Hardscaping and Garden Tours After Quarantine

By Hannah Dove

Koi Fish, Little Villages, and An Art Deco Sewer Pipe

As the earth transitions from virtual garden tours back to physical ones, a lush planet comes out of quarantine. With the St. Anthony Park Garden Tour, 10 houses were spotlighted for their floriculture. However, what truly caught my eye on the garden tour were the Grecian columns and wrought-iron trellises. These parts folding into the scene without overtaking it, clematis and honeysuckle greeting metal as though they were old friends.

A single pale pink waterlily sits between overlapping ivy green lilypads

A waterlily reigns supreme over the warm koi pond

Some gardeners had hardscaping in their blood – House Number 1, built in 1903 and held in the family since 1960, boasts a year-round koi pond warmed by a livestock heater. Runoff trickles down terraces without causing any erosion to land in the street below them. A waterfall rushes past me, a tall birch and a weeping spruce-fir. Hostas line the steps, holding the line for any mulch that might rain down. “I grew up in this house,” says homeowner Deb Bordsen. “I remember when this was just a hill we used to roll down.”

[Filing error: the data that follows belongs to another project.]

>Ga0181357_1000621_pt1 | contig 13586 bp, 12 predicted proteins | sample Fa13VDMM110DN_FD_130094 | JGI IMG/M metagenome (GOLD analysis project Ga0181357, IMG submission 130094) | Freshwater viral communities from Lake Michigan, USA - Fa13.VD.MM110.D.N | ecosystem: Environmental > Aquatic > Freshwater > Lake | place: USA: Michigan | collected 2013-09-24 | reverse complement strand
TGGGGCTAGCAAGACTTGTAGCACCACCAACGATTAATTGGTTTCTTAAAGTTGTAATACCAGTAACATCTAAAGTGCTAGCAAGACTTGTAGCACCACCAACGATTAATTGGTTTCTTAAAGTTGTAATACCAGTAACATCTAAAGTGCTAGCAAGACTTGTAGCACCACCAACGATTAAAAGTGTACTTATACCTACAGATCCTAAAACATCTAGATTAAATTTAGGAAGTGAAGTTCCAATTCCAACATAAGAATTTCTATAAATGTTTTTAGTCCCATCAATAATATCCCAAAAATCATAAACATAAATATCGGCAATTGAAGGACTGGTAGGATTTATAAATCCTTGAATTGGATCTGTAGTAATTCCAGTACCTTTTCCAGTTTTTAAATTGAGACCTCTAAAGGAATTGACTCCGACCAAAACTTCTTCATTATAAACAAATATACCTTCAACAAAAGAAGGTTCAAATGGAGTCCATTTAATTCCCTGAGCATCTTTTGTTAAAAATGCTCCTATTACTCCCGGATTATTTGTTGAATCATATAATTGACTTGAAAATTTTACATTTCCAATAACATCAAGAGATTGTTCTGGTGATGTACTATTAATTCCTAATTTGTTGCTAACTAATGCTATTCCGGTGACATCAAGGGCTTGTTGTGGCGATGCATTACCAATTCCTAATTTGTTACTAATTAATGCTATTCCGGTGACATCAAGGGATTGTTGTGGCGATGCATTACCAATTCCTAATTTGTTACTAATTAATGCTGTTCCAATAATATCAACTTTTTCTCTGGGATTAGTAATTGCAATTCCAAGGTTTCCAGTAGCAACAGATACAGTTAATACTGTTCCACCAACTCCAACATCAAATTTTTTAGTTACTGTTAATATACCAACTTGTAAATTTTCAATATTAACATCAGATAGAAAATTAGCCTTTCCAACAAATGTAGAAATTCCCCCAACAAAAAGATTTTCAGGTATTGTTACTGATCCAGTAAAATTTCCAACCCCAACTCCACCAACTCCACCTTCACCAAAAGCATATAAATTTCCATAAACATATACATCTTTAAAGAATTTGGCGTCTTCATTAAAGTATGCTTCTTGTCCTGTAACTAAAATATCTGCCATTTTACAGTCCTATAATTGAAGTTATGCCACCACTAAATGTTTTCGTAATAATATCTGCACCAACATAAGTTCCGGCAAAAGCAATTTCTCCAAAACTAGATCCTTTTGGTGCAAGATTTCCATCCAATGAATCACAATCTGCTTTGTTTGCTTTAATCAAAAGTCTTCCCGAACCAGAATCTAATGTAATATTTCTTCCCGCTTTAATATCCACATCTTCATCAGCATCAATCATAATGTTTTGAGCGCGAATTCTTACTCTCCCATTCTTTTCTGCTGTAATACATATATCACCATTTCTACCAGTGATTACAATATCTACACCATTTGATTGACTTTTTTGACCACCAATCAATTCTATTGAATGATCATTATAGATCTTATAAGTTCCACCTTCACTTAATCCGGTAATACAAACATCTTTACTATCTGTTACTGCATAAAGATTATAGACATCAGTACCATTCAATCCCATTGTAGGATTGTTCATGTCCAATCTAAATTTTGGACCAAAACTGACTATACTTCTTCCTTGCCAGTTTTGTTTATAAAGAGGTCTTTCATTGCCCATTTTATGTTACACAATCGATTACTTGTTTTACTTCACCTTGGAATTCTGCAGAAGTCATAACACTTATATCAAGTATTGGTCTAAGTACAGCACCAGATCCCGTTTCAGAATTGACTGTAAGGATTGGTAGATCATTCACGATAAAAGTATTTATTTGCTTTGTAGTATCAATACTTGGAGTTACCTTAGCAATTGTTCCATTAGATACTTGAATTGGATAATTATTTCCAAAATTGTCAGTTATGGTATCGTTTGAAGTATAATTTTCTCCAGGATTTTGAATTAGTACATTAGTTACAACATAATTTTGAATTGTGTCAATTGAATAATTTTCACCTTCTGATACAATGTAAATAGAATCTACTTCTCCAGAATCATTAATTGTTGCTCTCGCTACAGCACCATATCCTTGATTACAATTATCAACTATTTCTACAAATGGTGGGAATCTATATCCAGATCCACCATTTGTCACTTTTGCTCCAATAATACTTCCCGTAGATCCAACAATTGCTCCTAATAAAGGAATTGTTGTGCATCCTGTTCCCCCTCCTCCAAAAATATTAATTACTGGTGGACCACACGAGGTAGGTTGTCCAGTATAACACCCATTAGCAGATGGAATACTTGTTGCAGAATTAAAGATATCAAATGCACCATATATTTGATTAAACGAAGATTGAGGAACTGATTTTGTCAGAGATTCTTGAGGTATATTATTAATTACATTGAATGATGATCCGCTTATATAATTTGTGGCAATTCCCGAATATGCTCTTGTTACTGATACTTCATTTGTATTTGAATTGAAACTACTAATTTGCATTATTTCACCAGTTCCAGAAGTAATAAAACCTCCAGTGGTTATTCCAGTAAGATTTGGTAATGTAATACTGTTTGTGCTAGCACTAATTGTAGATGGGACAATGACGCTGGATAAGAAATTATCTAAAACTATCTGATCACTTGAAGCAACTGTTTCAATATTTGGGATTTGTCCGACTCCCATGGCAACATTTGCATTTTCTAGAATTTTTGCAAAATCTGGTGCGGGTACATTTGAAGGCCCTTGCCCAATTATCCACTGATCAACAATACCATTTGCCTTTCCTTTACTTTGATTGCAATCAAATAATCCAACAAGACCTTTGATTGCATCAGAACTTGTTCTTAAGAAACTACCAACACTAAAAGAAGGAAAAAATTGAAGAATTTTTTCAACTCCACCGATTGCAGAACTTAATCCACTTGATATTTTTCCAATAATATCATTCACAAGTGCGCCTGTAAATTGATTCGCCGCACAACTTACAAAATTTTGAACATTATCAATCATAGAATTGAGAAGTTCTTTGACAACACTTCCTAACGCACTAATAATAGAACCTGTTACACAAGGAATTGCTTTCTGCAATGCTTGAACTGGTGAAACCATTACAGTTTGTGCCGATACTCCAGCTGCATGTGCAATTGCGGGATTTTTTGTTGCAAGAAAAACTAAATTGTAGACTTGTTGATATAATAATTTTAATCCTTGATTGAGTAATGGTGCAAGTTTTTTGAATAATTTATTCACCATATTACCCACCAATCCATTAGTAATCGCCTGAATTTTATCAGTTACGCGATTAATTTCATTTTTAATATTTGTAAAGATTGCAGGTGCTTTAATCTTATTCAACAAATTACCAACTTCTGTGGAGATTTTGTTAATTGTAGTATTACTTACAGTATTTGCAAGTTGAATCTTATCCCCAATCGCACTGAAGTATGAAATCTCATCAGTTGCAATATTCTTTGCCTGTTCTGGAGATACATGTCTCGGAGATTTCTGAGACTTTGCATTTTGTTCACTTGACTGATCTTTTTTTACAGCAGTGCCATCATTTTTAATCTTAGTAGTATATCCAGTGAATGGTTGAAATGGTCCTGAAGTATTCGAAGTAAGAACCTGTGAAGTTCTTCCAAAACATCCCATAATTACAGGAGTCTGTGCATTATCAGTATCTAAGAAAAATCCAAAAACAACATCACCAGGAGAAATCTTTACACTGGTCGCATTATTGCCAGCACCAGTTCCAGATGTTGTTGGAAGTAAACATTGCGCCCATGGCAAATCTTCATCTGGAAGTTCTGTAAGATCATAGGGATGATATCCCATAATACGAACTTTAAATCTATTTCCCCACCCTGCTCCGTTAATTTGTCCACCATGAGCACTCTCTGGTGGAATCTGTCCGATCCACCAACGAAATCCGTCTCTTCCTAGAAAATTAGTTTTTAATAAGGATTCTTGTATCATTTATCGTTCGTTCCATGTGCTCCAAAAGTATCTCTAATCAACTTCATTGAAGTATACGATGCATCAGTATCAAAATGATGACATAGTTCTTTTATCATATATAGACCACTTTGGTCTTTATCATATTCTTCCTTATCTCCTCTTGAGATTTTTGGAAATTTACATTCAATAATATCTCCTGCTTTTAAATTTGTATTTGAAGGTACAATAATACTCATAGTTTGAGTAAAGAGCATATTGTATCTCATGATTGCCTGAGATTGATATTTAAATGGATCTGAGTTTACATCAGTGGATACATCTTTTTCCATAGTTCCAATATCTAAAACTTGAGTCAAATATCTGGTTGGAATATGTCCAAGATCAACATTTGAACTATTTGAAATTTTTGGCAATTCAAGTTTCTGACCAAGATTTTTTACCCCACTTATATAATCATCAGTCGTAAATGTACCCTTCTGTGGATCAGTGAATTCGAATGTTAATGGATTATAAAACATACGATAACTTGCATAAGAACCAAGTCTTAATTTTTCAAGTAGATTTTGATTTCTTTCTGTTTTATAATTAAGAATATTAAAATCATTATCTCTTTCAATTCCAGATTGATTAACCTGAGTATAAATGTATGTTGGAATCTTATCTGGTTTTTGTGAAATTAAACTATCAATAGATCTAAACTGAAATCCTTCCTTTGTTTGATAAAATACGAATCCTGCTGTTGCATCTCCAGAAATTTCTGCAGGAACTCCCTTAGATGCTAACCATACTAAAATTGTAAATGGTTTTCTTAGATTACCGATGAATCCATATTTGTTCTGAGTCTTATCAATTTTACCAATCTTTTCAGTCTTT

Make sure to keep an eye out for little trinkets just underfoot

Others’ gardens served as warm reminders of home; House Number 8 has sculptures and rocks, including an arrangement of iron window-weights. These manmade ornaments are housed on a backdrop of miniature evergreens. Glancing down, I see a tiny city made out of cinderblocks, with each carefully fished out of Lake Michigan by a brother back in eastern Wisconsin. Woven through the little city are fairy lights, which keep it illuminated at night.

An iron horse doorknocker stands guard in Garden #7

House Number 7 claims “disorder is cultivated for the pleasure of its owner,” with hardscaping abounding mini hostas and yews underfoot. Some art picked up from old jobs, some taken from friends, and still some from claiming finders keepers. “Oh, that? That I picked up on the side of the road,” laughs garden host and homeowner Carol Herman, pointing to an iron sculpture near a wooden bench. “It may be a sewer pipe, but it’s an Art Deco sewer pipe.” Carol leans in conspiratorially to give some advice after I ask how she had managed to collect all of these refurbished eccentricities.

“If you go to a garage sale, you never know what you’re going to find… but don’t go to the ones with baby clothes, because there’s never stuff like this there.”

Which garden tours will you be going on this summer?

 

 

 

 

 

 

 

 

 

 

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